I seem to have followed an interesting pattern when doing single-serve strips (otherwise known as Randoms) in 2003 – complete a set, bookend them with a pair of Sunday strips, follow it up with the next set, add two more Sunday – all based around the premise of doing everything in multiples of two. This is a practice I’ve followed as often as I can, throughout Cosmos’ history: partly due to me being totally OCD about the whole thing, having an even number of strips per story / Randoms set meant that each one starts on a left-hand page and finishes on a right when I compile them in my archives; so all the pages occur in neat little pairs. Well, most of the time – some of my early Cosmos stories (especially in 1999 and 2000) had odd numbers of pages (either because there were unfinished strips, or the story had simply ended up with 3 or 5 or 7 pages anyway)…. which meant the end of one story would butt up against the start of another on the same spread; very distressing to my sense of visual aesthetics. Thankfully, there were also plenty of pieces of one-off art or sketches from the relevant time period, that I could stick in to fill the odd pages out….
But enough behind-the-scenes nonsense from me, onto the comic strips!
Above: once again, Peter demonstrates his amazing ability to come up with oh-so-clever-ideas…. but then torpedo them by either not thinking them through or spending too much time talking, and not enough paying attention! He was right on one thing, though: even after all his personal sabotage, Jamie never did work out what he was holding in his hands….
Top: even in 2003, I was still at it – if this strip seems familiar, it’s because its another reworked idea from 1999! The original showed up in 1999, Part Five, to be precise; so even five years later I guess I still didn’t consider those earliest strips to be a going concern. Comparing them, though, I think the first version had an elegant simplicity (in terms of dialogue) that this ‘improved’ version lacks….
Bottom: Hotel min-bars are a very cunning trap for the uninitiated, in my opinion – “Ooh, look at that! A little fridge with chocolate, chips and drinks in it, all for me! *OM NOM NOM NOM*– What do you mean they cost $3.50 each?!” And if some hotel, somewhere, has gone to the extremes shown in the above strip, I shall be supremely unsurprised….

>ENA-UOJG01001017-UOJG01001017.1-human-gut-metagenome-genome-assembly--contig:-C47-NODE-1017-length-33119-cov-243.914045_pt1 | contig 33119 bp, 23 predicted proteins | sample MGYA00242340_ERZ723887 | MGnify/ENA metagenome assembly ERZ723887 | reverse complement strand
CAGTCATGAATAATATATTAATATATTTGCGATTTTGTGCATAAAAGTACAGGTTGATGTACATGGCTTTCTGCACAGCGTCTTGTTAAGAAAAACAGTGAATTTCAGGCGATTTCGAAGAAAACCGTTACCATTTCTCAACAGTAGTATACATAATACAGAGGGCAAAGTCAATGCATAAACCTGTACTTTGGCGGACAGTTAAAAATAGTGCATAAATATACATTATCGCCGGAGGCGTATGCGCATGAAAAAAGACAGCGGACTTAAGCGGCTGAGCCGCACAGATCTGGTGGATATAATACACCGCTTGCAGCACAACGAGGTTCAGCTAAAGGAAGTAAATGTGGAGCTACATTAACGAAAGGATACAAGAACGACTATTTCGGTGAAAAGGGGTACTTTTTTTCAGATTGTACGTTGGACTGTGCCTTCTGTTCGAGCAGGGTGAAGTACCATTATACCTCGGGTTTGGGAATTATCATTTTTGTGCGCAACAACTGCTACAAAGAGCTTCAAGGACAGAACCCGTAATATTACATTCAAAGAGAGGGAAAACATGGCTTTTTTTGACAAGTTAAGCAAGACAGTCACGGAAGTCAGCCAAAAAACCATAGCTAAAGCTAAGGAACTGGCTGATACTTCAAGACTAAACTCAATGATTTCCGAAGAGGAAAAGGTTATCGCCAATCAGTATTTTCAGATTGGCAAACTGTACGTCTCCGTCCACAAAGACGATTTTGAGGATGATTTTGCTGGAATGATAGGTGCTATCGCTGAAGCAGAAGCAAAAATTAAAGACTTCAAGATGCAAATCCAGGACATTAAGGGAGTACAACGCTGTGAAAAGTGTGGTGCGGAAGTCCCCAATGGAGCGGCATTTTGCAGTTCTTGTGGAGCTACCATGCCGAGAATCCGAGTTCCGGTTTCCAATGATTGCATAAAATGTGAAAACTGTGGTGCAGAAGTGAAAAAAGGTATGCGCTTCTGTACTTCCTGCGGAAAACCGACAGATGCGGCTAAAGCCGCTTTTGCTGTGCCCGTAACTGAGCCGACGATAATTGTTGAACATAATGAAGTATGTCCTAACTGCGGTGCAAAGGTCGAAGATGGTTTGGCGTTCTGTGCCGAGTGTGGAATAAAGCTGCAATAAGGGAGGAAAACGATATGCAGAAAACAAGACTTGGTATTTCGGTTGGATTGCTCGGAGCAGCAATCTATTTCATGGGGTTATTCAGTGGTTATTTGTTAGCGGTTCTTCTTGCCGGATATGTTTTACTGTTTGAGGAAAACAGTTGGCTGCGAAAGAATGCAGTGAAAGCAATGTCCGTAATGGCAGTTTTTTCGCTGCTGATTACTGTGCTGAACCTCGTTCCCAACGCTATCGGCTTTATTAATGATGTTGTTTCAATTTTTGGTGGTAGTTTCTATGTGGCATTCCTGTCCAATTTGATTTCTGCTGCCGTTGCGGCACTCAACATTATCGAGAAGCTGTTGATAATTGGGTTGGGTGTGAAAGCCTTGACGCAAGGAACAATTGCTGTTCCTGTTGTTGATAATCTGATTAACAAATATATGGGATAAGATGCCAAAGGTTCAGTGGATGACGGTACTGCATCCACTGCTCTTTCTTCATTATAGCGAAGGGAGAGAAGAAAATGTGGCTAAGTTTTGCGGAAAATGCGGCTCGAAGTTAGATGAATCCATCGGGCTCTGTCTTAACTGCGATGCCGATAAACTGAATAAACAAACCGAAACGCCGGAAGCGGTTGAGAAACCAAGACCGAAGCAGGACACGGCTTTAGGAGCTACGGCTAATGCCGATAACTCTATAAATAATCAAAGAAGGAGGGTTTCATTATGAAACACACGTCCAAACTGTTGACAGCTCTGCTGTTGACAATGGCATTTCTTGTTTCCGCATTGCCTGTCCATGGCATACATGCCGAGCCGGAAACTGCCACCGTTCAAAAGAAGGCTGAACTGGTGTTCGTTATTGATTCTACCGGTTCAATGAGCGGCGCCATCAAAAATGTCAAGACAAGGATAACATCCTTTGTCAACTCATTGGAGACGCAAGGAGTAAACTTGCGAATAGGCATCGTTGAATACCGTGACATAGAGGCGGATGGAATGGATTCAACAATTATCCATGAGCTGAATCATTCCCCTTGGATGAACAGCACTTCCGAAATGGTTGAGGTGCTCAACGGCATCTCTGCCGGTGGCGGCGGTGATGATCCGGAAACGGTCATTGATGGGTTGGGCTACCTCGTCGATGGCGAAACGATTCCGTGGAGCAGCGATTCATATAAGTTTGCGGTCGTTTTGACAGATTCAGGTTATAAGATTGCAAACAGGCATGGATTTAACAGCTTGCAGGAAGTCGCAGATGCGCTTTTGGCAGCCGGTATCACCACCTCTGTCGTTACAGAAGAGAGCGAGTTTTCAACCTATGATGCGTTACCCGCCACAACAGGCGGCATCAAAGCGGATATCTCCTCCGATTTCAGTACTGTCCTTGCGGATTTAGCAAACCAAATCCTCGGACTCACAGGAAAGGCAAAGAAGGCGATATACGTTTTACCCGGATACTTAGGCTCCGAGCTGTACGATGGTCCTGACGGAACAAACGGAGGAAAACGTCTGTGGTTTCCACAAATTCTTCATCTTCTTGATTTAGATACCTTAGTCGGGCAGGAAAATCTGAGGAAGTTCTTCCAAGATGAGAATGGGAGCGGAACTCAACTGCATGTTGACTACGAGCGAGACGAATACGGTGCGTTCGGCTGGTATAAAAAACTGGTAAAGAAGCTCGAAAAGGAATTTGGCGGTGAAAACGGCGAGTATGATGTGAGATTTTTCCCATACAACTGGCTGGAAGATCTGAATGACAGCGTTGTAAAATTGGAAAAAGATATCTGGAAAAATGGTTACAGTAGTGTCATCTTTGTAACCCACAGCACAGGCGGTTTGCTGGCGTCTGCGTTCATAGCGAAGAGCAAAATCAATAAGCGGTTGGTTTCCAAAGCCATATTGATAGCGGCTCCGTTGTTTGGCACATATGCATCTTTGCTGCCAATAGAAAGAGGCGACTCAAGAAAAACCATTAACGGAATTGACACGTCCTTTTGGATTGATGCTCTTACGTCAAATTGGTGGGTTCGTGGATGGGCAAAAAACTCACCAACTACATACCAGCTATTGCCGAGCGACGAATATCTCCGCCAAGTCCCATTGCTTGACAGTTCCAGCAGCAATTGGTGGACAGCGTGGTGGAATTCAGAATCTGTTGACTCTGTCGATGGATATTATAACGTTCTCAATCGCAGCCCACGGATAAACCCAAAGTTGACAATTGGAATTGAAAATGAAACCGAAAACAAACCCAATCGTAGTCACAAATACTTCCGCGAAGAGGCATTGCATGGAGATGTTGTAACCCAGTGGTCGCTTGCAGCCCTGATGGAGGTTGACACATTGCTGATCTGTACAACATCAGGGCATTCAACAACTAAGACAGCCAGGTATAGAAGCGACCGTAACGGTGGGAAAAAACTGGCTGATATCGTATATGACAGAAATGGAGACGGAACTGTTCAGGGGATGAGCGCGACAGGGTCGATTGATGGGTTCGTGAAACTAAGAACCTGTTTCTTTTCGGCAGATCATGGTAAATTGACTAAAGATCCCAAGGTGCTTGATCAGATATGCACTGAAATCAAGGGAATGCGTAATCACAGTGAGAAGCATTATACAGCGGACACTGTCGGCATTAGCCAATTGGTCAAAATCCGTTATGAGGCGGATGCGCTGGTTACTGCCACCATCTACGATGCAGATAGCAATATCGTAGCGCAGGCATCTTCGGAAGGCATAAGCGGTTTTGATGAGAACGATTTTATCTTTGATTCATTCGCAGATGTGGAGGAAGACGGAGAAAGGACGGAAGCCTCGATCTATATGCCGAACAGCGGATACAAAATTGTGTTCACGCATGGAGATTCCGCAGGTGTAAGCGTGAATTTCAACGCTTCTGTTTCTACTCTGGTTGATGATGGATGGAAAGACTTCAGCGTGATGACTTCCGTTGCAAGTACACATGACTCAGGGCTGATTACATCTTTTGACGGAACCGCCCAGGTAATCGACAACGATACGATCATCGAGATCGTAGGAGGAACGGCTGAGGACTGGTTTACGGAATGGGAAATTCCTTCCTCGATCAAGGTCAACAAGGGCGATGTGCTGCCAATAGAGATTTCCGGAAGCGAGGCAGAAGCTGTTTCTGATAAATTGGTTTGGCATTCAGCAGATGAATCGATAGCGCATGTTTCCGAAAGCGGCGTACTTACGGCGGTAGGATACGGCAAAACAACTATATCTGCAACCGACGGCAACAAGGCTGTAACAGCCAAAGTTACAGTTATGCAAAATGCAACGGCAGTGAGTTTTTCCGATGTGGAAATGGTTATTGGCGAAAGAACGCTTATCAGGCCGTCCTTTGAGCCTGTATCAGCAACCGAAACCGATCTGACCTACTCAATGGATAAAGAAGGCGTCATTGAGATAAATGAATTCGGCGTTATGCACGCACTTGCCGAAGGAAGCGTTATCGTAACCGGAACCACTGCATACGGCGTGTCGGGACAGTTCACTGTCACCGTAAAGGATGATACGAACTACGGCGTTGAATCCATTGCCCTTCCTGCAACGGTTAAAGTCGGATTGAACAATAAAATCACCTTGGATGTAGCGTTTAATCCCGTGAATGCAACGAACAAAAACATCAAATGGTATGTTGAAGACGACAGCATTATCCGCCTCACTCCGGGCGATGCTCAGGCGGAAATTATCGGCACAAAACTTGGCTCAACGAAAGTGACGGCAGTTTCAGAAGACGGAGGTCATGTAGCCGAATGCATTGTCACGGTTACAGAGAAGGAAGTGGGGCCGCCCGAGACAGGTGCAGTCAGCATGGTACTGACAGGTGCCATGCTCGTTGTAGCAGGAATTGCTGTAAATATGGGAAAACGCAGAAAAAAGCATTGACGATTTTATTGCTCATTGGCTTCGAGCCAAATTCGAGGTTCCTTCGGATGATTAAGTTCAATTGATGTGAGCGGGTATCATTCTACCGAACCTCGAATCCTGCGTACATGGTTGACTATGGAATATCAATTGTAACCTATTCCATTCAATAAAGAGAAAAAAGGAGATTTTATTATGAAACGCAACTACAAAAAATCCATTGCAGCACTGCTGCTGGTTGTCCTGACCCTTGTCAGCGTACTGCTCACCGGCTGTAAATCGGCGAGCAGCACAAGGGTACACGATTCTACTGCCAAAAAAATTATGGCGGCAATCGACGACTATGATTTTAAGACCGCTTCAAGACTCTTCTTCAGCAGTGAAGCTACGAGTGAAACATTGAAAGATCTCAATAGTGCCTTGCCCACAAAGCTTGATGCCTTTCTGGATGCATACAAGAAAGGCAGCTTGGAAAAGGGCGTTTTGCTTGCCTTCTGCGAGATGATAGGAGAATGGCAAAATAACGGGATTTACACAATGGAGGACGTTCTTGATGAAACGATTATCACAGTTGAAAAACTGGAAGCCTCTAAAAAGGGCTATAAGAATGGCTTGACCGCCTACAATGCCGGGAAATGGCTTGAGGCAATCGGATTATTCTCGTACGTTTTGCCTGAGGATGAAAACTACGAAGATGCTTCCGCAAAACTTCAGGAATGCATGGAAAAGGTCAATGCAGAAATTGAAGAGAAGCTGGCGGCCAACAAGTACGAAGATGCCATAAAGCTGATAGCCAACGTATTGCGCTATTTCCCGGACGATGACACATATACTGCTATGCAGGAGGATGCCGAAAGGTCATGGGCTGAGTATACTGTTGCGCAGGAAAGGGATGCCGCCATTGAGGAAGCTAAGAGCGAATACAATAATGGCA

Above: when Cosmos gets its Meta on, the results are typically bizarre. Gene, of course, is the master of shoving vigorously on the Fourth Wall (and affording me *Ever So Much* respect); so this is pretty much business as usual for him – but still setting a nigh-on unattainable standard for self-aware cartoon characters everywhere (raise your A-game, everyone!). The first strip is also – unexpectedly – the first stage in the slow reveal of Gene’s full name: much like I’m called ‘Jon’ but my proper name is Jonathan, Gene’s full first name is actually Eugene! Interesting…. In the second strip, meanwhile, Ax and Macy are having a go at cartoon existentialism; being blindsided by the traditional (in Cosmos, anyway) ‘comic panels are physical objects’ gag. While Gene goes out of his way to deliberately fold, spindle and mutilate the elements that constrain their two-dimensional world, the other characters (perhaps not so willfully rebellious) generally only do it by accident…. Wherein the humour trades off a whole bunch of unintended consequences.
Top: Eww, adhesive pillow-face. The essence of good comedy is exaggeration, as the more over-the-top something is, the further you push it past what is likely to what could never conceivably happen, the funnier the whole thing will be (and sometimes, rather counter-intuitively, more recognisable). Everyone’s woken up on some unremarkable morning and realised “Yurrrgh, I drooled on my pillow….”; but only Gene could empty the entire saliva content of his mouth in his sleep and not notice….
Bottom: This explains so much. That’s all I’m going to say here: It. Explains. So. Much.
Above: without a doubt, this is one of the best Sunday strips I’ve ever done; and a shoo-in for a spot in ‘The Top Ten Cosmos strips of All Time’. Why? Because it’s based on real life – in 2003, my friend Jeremy and I were watching bad sci-fi movies (on actual, old-school VCR); when the copyright notice at the start of one of the films set us off on one of our comedy duologues. Video piracy? There be…. Video Pirates? YAARRRGH!! Within about ten seconds, much as with Artie and Gene, the situation had spiralled so vastly out of control it was impossible to reign it back in – at least, until we’d laughed ourselves into submission and unpaused the video again. I’m not sure how much of the dialogue in this strip is cribbed directly from our demented ramblings (I’d guess rather a lot), but when you get presented with comedic gold of that magnitude, you’d have to be a crazy person to let it pass you by….
TO BE CONTINUED….